The author of a controversial definition of anti-Semitism has spoken out over its misuse and warned of its "chilling effect" on free speech. Writing in the Guardian, American attorney Kenneth Stern, who drafted the International Holocaust Remembrance Alliance (IHRA) "working definition of antisemitism," warned that "rightwing Jews are weaponizing" it to supress criticism of Israel.
Stern explained that the code he drafted 15 years ago as the American Jewish Committee's anti-Semitism expert is being used for a completely different purpose than the one intended.
"It was never intended to be a campus hate speech code," said Stern in criticism of President Donald Trump's executive order last week to extend a legal provision that treats Jews as a distinct nationality or a race, even though the vast majority of American Jews do not see themselves as being a separate nationality or race to America. Critics say it reinforces a common anti-Semitic trope about Jews belonging to a different nation.
Stern dismissed the White House's reasoning for extending sections of the Civil Rights Act in a manner not done for any other religious or ethnic groups. Supporters of Trump's executive order claim that a gap exists in the protection of Jews at university campuses that doesn't exist for other minorities.
"The problem isn't that the executive order affords protection to Jewish students under title VI of the Civil Rights Act," said Stern, "The Department of Education made clear in 2010 that Jews, Sikhs and Muslims (as ethnicities) could complain about intimidation, harassment and discrimination under this provision,"
The same provision, which pro-Israel groups insist needed to be expanded further, was successful employed by Stern to defend Jewish students at campuses from racist attacks. With Jewish students already afforded equal protection as all other minorities, Stern suggested that the effort by right-wing Jews to expand this provision further was designed to shield Israel from criticism.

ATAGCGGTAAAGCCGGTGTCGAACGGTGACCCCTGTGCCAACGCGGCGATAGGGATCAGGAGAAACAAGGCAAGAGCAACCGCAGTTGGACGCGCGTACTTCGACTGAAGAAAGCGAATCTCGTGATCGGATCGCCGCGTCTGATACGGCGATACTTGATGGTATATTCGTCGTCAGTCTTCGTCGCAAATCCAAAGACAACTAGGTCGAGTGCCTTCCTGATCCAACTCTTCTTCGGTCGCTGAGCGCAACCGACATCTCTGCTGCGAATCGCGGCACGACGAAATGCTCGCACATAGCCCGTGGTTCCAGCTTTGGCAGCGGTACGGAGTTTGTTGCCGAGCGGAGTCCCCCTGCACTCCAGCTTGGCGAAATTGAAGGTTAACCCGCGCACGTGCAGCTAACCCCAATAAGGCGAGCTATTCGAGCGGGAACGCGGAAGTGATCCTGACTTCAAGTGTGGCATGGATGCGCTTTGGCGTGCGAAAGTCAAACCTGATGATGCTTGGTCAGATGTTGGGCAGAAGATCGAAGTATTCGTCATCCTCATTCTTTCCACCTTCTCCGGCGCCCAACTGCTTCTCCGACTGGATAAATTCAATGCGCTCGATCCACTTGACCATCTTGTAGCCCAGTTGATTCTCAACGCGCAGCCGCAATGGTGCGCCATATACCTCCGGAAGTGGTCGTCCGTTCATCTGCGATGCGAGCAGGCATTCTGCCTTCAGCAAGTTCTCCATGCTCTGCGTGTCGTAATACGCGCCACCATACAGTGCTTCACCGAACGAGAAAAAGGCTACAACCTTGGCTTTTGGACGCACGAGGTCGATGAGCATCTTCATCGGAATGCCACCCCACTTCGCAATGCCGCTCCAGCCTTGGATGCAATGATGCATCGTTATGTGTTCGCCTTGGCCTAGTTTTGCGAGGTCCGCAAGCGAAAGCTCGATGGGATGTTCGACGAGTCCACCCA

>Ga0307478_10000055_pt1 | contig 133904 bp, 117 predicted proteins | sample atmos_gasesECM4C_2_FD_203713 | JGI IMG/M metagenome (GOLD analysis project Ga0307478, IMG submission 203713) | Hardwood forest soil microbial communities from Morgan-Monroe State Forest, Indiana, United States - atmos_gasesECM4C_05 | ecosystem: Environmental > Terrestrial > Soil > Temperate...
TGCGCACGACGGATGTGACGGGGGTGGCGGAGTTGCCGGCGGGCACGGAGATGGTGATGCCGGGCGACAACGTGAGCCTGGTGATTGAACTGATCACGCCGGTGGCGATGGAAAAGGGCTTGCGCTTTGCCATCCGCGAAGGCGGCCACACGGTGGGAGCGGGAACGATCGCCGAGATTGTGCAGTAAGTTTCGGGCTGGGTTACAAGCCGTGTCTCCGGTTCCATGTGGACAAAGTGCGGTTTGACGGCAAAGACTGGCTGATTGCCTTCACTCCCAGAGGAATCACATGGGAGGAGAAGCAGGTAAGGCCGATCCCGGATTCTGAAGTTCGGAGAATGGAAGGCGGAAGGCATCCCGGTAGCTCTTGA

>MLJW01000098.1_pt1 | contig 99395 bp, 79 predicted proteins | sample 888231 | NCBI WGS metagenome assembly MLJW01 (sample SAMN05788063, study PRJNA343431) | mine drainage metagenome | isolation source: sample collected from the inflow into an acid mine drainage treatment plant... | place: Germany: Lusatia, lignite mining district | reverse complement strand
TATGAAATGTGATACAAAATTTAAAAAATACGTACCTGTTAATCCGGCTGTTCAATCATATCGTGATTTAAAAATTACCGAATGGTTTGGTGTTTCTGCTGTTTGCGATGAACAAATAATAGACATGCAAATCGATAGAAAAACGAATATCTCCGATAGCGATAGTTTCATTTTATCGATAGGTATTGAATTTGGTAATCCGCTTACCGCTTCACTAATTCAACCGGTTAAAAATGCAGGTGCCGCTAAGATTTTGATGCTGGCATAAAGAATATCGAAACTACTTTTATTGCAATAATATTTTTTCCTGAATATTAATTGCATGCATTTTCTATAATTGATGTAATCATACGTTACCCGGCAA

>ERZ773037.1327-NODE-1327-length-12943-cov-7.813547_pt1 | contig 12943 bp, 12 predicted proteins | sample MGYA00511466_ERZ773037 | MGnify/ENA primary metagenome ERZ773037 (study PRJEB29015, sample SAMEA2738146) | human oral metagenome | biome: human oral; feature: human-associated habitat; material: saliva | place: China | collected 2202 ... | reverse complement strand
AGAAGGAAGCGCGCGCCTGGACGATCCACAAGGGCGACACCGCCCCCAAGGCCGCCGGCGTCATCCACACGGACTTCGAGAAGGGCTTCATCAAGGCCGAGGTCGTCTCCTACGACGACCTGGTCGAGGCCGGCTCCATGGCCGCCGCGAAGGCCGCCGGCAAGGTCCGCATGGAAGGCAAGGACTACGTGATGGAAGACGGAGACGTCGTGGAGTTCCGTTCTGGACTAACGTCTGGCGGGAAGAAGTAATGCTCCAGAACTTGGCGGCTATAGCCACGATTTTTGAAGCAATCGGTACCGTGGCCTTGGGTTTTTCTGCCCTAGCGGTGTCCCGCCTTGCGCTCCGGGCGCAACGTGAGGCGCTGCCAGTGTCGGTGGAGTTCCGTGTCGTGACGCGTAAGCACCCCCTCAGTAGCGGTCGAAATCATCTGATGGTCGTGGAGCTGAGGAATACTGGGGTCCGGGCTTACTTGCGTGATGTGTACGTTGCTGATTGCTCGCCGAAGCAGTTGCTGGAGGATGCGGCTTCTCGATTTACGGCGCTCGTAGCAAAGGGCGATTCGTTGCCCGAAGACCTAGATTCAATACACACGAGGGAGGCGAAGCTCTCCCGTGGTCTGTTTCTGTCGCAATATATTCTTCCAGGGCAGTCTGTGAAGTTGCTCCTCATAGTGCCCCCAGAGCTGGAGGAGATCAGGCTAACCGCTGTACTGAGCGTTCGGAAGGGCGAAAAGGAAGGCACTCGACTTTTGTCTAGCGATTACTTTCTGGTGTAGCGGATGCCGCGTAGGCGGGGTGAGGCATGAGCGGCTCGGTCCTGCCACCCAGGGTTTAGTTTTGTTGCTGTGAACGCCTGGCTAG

Since 2010, "rightwing Jewish groups took the 'working definition', which had some examples about Israel (such as holding Jews collectively responsible for the actions of Israel, and denying Jews the right to self-determination), and decided to weaponize it with title VI cases," said Stern. He also warned that instead of targeting acts of anti-Semitism, the code was being repurposed for "supressing political speech".
Stern, a director of the Bard Centre for the Study of Hate, and the author of the forthcoming book "The Conflict Over the Conflict: The Israel/Palestine Campus Debate", argued that no parallel examples that has the same force of law existed for any other minority groups.
Dismissing Jared Kushner, the president's son-in-law and special adviser's, article in the New York Times insisting that "Anti-Zionism is antisemitism," Stern said: "I'm a Zionist. But on a college campus, where the purpose is to explore ideas, anti-Zionists have a right to free expression. I suspect that if Kushner or I had been born into a Palestinian family displaced in 1948, we might have a different view of Zionism." He went on to dismiss the suggestion that anti-Zionism was a form of vilification of Jews.
Stern said the adoption of IHRA would have a "chilling effect" and that it would empower pro-Israel organisations such as the Zionist Organization of America (ZOA) to "hunt political speech with which they disagree, and threaten to bring legal cases."
Concluding his remarks, Stern said that "Antisemitism is a real issue, but too often people, both on the political right and political left, give it a pass if a person has the "right" view on Israel."
Stern's article is the latest in a long list warning that freedom of expression on Palestine is being suppressed in the name of the IHRA definition.